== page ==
AI and computer vision applications have changed the healthcare industry with use cases enabling better patient care, improved diagnostics, and faster drug discovery. One of the areas where AI-based applications can already outperform healthcare professionals is medical imaging and diagnostics.
However, AI-based medical imaging requires a large amount of training data with accurate labels for quality and better performance. To satisfy this need, data annotation companies started offering specialized services for medical annotation. This article explores what medical annotation is, its benefits, types, and use cases to get you started.
What is medical annotation?
Medical annotation is the process of labeling medical data to train a machine learning model. Medical annotation helps ML models to learn from previous cases and provide predictions about new and unlabeled images, which helps healthcare professionals diagnose various types of diseases such as cancers or infections.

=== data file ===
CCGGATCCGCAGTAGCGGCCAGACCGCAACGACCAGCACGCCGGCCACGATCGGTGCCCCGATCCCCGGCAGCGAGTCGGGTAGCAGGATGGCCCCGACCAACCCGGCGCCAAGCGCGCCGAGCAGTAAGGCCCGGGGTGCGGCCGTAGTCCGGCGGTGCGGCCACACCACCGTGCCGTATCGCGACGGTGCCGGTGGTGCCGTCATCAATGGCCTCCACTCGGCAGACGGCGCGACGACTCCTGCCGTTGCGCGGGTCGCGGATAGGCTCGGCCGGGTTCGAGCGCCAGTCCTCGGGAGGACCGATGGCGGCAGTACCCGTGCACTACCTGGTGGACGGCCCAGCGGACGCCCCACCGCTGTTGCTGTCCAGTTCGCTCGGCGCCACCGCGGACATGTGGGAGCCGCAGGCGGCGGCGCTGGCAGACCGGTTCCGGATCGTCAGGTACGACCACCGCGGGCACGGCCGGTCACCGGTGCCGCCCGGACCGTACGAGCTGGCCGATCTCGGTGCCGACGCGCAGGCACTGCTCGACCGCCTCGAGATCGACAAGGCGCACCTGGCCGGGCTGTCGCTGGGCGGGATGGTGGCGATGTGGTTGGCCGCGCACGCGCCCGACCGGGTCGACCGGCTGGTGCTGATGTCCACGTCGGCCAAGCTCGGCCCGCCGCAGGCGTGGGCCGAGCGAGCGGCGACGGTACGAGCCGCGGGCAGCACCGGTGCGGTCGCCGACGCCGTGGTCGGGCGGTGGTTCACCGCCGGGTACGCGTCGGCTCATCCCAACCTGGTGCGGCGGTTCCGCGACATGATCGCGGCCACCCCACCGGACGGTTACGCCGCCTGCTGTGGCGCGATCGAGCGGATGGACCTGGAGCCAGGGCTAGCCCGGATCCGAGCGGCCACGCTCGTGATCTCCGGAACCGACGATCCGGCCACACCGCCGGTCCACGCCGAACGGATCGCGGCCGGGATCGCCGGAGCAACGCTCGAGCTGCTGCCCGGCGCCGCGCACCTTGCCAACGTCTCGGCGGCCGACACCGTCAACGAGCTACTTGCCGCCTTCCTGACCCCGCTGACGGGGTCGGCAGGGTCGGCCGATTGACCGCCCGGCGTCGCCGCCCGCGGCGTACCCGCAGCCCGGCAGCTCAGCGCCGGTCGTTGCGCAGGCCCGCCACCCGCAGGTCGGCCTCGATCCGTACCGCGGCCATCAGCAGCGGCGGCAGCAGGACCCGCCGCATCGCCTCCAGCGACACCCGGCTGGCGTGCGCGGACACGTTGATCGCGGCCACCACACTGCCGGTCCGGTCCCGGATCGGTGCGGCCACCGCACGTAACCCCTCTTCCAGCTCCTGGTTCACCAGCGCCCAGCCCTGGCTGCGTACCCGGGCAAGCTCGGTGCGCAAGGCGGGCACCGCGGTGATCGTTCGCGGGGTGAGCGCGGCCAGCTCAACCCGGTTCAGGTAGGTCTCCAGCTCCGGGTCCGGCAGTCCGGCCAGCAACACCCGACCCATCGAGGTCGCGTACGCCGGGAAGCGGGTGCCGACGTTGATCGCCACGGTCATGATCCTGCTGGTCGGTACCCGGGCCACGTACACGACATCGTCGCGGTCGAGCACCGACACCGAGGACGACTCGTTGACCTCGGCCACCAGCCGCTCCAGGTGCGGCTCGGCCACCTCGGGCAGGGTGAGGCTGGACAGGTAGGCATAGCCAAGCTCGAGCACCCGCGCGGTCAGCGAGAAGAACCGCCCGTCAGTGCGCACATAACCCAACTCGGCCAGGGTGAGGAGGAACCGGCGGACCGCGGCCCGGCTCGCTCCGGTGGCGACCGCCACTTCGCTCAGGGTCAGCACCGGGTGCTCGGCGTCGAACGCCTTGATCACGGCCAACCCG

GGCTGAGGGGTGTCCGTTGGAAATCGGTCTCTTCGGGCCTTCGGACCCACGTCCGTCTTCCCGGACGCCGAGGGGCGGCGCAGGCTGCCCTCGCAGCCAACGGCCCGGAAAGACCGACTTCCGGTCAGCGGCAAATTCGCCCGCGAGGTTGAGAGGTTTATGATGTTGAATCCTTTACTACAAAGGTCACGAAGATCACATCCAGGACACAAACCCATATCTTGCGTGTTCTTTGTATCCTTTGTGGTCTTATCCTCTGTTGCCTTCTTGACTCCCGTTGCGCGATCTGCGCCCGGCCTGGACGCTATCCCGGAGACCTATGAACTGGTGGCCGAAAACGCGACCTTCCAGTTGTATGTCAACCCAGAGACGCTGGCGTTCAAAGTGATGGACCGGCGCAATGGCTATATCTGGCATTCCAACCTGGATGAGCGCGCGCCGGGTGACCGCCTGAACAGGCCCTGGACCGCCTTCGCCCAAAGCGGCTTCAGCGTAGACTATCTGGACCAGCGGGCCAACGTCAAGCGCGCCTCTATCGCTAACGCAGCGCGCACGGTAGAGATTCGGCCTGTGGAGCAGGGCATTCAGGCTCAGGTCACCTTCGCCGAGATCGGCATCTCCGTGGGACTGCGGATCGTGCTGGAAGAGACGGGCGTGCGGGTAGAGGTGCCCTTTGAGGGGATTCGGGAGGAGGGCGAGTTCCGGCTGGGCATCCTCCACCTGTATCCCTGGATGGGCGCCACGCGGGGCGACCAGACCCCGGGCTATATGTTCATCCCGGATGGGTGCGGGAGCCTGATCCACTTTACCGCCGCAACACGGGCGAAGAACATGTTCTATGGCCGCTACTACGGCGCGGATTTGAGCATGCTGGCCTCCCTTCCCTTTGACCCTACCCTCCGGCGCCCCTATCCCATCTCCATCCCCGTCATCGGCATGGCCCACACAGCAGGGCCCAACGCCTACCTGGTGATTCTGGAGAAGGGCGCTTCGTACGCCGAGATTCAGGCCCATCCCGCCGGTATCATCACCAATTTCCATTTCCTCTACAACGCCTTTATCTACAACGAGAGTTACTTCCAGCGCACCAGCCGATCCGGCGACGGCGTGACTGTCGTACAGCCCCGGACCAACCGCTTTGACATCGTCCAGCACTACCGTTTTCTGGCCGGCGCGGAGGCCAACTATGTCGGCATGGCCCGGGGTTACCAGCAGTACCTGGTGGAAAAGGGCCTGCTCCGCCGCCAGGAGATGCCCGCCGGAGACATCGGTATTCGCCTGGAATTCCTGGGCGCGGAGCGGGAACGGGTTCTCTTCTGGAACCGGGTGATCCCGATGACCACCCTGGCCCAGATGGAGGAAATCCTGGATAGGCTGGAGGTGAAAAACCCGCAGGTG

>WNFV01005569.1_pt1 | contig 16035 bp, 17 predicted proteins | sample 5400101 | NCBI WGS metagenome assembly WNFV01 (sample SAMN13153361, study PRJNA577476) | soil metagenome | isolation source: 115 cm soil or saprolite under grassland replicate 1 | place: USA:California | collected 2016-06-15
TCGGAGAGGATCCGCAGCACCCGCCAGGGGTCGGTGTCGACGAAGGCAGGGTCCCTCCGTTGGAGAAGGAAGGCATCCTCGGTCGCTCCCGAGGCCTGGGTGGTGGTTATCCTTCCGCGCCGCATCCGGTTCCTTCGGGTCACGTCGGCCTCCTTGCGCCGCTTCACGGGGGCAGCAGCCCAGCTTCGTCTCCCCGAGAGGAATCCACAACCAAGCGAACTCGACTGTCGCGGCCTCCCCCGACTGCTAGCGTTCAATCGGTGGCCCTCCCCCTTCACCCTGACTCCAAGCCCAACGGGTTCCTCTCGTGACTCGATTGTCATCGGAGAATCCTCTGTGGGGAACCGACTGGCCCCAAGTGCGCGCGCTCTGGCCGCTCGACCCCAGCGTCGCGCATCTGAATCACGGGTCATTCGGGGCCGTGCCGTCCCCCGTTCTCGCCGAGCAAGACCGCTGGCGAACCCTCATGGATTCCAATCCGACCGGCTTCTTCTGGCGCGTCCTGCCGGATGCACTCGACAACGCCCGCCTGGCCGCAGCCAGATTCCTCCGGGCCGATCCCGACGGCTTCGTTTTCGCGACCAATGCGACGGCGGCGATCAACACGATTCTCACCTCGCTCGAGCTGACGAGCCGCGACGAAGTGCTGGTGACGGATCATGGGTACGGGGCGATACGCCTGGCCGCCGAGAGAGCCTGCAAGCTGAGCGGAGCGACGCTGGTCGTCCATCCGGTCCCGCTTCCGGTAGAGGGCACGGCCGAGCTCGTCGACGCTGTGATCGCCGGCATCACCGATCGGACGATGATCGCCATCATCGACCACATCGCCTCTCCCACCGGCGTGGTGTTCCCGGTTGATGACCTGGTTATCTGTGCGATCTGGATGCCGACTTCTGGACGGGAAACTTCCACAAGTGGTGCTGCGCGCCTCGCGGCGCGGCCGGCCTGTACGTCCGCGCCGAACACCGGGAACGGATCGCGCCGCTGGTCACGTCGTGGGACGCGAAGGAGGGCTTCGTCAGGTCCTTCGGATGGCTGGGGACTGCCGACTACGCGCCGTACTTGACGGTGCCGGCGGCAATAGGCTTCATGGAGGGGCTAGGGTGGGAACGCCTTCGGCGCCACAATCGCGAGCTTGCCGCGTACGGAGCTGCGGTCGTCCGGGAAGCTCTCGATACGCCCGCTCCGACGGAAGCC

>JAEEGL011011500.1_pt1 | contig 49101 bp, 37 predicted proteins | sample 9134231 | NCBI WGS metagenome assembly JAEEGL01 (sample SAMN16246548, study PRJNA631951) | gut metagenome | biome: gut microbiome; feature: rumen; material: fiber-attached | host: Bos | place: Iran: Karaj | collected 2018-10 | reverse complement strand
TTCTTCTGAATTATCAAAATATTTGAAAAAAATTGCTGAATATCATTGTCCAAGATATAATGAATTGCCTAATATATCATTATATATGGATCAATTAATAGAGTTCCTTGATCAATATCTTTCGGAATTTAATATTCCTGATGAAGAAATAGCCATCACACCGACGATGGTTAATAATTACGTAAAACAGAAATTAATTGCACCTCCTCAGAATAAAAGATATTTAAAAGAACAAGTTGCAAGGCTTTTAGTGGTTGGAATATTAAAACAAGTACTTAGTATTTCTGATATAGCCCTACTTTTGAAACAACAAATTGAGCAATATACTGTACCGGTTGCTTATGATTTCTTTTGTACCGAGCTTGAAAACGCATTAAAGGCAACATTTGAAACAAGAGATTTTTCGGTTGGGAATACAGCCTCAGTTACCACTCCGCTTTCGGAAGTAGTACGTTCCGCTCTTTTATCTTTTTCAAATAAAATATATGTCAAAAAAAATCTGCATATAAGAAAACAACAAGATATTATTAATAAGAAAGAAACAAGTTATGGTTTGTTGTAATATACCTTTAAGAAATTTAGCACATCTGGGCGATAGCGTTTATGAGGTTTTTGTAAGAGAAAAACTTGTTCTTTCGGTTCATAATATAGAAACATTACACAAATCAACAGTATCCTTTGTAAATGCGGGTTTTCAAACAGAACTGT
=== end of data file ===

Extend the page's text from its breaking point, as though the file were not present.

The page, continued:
Figure 1: An example of medical annotation (Image)
What are the types of medical data annotation?
This section highlights different types of data annotation that are used in the medical field:
Medical image annotation
Medical image annotation refers to the labeling of medical images such as X-Rays, CT-Scans, MRIs, Ultrasound, and PET scans. There are 5 main techniques to perform image annotation. Those are:
- Bounding box
However, for medical image annotation, the most effective technique is polygon labeling.